After reading Ms. Torres-Spelliscy’s article in the Huffington Post last week, I was inspired to go to McPherson Square in DC to see Occupy DC first-hand.
At first glance, McPherson Square appears on par with what one would expect from a protest in DC:
Much like the other Occupy protests, McPherson is littered with signs protesting a diversity of issues, from foreign aid to Israel to “corporate greed.”
But it was my interaction with one of the protestors in (what appeared to be) an information booth that stood out. After explaining the variety of grievances that drive the protest to an elderly couple, the gentleman explained that the common theme of the Occupy movement was undue corporate influence in politics.
Towards the end of his explanation, the gentleman said: “Ordinary people are marginalized by a political process by which politicians are supposed to answer to them, instead of having perpetual candidates spending their time chasing contributions from corporations to fund their campaigns.”
To which I had to ask: “How do you reconcile the fact that corporations are allowed to make independent, non-coordinating expenditures with your assertion that candidates spend their time chasing money from corporate treasuries?”
The truth is that corporations are not allowed to contribute money to candidates. This has been the law for over 100 years. For all of the hullabaloo about Citizens United (including hyperbole from the current administration), corporations are not buying our government by directly investing in a candidate’s political war chest.
I went on to have a productive, half-hour long conversation with the protester about election law and corporations. We even managed to find some common ground. My basic premise was why, if a group of people is subject to government regulation as a group, why, as a group, should they be in any way limited from voicing their political opinions?
The response I received highlights the dichotomy between what people believe they are allowed to do under the First Amendment and what they are actually able to do without involving the FEC.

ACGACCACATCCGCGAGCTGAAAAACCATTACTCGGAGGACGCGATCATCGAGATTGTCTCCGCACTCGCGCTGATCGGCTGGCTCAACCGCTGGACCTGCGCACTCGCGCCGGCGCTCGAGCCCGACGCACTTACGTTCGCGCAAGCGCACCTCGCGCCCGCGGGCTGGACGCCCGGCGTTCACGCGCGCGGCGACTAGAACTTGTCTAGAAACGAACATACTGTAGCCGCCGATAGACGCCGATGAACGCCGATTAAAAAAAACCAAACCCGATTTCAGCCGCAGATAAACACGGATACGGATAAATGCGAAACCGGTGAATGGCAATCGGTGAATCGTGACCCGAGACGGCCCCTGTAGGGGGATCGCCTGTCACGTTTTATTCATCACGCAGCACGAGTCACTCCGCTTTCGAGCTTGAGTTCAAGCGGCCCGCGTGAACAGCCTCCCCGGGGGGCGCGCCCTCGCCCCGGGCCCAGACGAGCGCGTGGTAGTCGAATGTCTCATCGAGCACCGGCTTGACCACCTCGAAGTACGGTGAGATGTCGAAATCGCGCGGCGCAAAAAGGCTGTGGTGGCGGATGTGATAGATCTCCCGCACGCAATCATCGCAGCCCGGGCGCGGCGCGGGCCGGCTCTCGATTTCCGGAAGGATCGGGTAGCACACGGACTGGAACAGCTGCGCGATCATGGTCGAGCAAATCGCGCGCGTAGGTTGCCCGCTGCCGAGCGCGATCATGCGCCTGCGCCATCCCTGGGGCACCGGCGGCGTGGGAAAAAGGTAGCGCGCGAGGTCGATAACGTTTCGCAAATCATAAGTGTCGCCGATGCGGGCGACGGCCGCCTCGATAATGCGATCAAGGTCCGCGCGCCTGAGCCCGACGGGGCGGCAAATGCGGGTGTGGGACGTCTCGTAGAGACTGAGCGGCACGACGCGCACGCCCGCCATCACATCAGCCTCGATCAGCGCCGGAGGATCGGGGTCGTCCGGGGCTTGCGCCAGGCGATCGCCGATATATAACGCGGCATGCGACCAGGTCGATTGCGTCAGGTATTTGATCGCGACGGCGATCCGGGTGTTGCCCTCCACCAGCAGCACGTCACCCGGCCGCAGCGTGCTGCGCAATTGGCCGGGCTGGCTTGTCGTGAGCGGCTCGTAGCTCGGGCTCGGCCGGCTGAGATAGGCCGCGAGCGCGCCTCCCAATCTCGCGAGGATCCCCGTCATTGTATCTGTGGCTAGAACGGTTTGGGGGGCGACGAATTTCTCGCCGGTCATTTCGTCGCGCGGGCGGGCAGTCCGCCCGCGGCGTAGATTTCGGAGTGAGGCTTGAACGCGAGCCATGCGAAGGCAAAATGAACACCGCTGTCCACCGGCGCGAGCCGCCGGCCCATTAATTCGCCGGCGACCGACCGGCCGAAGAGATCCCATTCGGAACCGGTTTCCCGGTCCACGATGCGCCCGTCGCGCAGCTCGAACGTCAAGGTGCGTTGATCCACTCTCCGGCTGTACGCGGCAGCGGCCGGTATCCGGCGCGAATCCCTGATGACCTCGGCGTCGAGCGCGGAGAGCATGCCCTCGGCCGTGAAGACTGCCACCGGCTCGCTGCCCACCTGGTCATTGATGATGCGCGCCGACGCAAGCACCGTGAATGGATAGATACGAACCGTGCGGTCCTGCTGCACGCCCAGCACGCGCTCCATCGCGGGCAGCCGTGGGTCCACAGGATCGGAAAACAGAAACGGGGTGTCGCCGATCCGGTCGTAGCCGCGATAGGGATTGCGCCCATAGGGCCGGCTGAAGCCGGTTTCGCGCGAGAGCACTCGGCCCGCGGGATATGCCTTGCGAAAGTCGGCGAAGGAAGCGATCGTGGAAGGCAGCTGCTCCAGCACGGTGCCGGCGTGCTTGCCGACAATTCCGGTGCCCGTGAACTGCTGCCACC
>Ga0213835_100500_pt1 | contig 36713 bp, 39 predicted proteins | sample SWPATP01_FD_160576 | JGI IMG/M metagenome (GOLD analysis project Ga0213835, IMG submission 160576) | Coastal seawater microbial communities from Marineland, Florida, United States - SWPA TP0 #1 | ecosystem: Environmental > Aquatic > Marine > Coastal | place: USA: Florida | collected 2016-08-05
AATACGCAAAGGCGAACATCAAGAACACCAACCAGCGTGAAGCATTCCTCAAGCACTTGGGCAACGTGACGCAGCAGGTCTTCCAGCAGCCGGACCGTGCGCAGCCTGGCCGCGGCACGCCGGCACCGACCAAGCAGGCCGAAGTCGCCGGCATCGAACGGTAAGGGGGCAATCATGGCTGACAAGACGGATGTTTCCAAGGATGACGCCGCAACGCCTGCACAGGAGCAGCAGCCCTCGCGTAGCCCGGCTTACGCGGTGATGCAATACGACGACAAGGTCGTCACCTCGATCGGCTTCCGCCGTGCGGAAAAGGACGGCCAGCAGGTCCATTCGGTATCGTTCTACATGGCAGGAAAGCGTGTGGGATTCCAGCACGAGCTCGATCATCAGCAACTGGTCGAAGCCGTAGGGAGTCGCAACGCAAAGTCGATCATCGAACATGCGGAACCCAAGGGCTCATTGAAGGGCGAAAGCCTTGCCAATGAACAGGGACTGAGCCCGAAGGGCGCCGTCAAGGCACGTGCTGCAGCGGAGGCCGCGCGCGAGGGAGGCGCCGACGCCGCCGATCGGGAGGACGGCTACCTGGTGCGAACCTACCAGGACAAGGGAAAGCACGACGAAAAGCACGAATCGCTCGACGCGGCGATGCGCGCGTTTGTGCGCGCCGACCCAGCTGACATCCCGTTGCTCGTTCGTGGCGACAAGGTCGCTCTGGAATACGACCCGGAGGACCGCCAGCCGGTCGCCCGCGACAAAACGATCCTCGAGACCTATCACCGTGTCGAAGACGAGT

“Individuals within a company should be able to band together outside of the corporate structure to engage in grassroots political campaigning, such as creating and distributing fliers or making signs, and they should be able to discuss how candidates, if elected, would impact their jobs.”
The protestor was surprised to hear that, if enough people banded together and spent just $1,000 a year on federal campaigns through this “grassroots advocacy” campaign and did not register with the FEC, they would most likely be in violation of federal election law.
He was initially skeptical. After all, isn’t the First Amendment fairly simple? Why would there be a government barrier to grassroots campaigns?
Like most Americans, he was surprised that in order to utilize his First Amendment right, he would have to register a group with the government. So what would this organization be?
Some sort of political committee, likely a PAC.
The irony was palpable.
Corporations do not create barriers between people and politics. The government and politicians play that role. But by directing anger towards one particular voice in the political system rather than the people who do create barriers towards entry, the protesters are empowering a system that is systematically used by politicians to silence their political opposition. As research shows, campaign finance laws disproportionately punish small, grassroots efforts.
To the protestors: The FEC is four blocks south and five blocks east. If you really want to protest the “undue influence of money in politics,” you may want to start by making ensure that you don’t need a corporate treasury and legal counsel to participate yourselves.